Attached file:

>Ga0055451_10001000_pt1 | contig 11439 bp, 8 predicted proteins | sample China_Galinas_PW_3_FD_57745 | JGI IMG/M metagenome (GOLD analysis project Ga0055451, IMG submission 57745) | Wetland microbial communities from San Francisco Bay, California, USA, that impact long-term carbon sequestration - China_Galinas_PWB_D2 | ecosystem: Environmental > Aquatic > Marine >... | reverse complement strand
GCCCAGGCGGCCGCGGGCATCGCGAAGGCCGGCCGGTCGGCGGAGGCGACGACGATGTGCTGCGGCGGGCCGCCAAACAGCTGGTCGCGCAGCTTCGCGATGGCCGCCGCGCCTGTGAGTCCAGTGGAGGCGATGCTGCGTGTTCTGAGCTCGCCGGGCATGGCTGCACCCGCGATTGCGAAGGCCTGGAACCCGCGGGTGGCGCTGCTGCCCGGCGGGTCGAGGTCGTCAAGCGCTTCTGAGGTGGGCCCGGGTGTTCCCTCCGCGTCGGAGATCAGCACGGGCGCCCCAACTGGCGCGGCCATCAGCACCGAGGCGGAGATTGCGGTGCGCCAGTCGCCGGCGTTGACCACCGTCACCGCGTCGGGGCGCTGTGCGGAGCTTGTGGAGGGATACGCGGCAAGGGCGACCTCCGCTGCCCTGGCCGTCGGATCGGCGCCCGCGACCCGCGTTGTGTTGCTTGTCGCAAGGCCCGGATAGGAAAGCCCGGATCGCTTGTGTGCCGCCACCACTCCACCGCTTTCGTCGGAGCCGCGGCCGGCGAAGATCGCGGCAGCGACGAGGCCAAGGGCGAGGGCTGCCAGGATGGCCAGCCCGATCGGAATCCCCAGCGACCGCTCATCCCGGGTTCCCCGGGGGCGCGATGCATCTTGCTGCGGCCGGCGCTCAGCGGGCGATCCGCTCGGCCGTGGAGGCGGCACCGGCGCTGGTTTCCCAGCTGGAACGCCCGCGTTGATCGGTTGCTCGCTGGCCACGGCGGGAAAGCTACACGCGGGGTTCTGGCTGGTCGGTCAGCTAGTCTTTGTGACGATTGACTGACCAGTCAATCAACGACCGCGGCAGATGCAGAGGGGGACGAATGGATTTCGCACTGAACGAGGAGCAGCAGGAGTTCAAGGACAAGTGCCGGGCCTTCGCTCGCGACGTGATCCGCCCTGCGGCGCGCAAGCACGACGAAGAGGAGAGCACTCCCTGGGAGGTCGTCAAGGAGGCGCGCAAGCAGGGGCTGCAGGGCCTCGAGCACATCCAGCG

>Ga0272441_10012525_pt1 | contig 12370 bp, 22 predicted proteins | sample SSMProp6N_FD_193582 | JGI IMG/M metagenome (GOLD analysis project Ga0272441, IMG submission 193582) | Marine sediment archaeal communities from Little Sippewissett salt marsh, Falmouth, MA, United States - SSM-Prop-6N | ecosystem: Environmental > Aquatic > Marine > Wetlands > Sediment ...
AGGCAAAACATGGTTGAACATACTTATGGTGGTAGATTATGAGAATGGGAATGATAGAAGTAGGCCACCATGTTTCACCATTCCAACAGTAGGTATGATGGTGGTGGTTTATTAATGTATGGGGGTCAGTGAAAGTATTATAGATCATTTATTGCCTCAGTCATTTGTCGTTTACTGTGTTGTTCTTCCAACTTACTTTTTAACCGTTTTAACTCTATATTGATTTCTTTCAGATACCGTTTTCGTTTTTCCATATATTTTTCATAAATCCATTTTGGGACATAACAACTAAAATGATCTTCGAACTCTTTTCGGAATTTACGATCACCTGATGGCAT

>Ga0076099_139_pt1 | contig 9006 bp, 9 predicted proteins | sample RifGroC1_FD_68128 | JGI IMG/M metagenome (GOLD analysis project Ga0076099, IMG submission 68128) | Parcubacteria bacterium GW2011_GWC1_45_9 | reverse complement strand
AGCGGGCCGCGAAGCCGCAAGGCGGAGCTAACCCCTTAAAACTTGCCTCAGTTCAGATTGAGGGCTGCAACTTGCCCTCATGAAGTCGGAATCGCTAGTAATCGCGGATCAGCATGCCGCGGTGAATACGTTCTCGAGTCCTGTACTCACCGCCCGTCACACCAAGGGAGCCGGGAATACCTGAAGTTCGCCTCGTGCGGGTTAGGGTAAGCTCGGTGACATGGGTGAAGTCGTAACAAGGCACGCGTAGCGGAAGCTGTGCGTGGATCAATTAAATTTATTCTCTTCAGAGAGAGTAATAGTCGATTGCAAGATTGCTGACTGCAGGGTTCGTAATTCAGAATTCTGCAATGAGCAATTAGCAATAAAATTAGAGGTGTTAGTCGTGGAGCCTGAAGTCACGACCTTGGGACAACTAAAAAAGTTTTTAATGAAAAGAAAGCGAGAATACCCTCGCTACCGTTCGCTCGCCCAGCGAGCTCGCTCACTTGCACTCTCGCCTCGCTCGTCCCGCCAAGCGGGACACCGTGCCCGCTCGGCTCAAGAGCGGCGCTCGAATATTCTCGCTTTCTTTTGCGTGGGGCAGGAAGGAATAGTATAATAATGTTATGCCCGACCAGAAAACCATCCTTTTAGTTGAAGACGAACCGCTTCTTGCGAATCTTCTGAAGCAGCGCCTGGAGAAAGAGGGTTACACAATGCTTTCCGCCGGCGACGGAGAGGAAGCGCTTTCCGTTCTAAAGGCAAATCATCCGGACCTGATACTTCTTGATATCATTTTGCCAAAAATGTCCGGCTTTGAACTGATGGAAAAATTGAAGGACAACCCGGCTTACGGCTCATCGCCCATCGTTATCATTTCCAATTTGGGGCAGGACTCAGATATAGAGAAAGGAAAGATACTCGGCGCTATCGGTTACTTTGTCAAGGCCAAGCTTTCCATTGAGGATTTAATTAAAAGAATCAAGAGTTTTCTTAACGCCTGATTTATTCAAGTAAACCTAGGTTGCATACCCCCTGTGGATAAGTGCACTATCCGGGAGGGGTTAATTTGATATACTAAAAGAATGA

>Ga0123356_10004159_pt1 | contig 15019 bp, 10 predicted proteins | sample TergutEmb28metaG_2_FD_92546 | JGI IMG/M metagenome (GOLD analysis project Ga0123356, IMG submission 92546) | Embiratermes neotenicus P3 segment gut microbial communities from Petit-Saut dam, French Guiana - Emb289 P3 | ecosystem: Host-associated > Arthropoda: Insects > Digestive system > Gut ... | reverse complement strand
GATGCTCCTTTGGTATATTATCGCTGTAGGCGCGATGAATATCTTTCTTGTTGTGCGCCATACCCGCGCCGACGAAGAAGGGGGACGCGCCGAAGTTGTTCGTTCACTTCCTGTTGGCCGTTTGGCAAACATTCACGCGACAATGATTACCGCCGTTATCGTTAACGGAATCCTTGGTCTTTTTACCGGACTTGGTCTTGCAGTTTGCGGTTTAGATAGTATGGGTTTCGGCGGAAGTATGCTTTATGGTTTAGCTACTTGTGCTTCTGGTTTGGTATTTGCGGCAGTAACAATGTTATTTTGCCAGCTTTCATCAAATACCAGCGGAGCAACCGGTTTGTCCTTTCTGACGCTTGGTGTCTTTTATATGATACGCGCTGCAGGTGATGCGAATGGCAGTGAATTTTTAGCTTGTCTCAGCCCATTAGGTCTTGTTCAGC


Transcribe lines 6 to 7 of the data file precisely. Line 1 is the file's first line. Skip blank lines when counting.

AGCGGGCCGCGAAGCCGCAAGGCGGAGCTAACCCCTTAAAACTTGCCTCAGTTCAGATTGAGGGCTGCAACTTGCCCTCATGAAGTCGGAATCGCTAGTAATCGCGGATCAGCATGCCGCGGTGAATACGTTCTCGAGTCCTGTACTCACCGCCCGTCACACCAAGGGAGCCGGGAATACCTGAAGTTCGCCTCGTGCGGGTTAGGGTAAGCTCGGTGACATGGGTGAAGTCGTAACAAGGCACGCGTAGCGGAAGCTGTGCGTGGATCAATTAAATTTATTCTCTTCAGAGAGAGTAATAGTCGATTGCAAGATTGCTGACTGCAGGGTTCGTAATTCAGAATTCTGCAATGAGCAATTAGCAATAAAATTAGAGGTGTTAGTCGTGGAGCCTGAAGTCACGACCTTGGGACAACTAAAAAAGTTTTTAATGAAAAGAAAGCGAGAATACCCTCGCTACCGTTCGCTCGCCCAGCGAGCTCGCTCACTTGCACTCTCGCCTCGCTCGTCCCGCCAAGCGGGACACCGTGCCCGCTCGGCTCAAGAGCGGCGCTCGAATATTCTCGCTTTCTTTTGCGTGGGGCAGGAAGGAATAGTATAATAATGTTATGCCCGACCAGAAAACCATCCTTTTAGTTGAAGACGAACCGCTTCTTGCGAATCTTCTGAAGCAGCGCCTGGAGAAAGAGGGTTACACAATGCTTTCCGCCGGCGACGGAGAGGAAGCGCTTTCCGTTCTAAAGGCAAATCATCCGGACCTGATACTTCTTGATATCATTTTGCCAAAAATGTCCGGCTTTGAACTGATGGAAAAATTGAAGGACAACCCGGCTTACGGCTCATCGCCCATCGTTATCATTTCCAATTTGGGGCAGGACTCAGATATAGAGAAAGGAAAGATACTCGGCGCTATCGGTTACTTTGTCAAGGCCAAGCTTTCCATTGAGGATTTAATTAAAAGAATCAAGAGTTTTCTTAACGCCTGATTTATTCAAGTAAACCTAGGTTGCATACCCCCTGTGGATAAGTGCACTATCCGGGAGGGGTTAATTTGATATACTAAAAGAATGA

>Ga0123356_10004159_pt1 | contig 15019 bp, 10 predicted proteins | sample TergutEmb28metaG_2_FD_92546 | JGI IMG/M metagenome (GOLD analysis project Ga0123356, IMG submission 92546) | Embiratermes neotenicus P3 segment gut microbial communities from Petit-Saut dam, French Guiana - Emb289 P3 | ecosystem: Host-associated > Arthropoda: Insects > Digestive system > Gut ... | reverse complement strand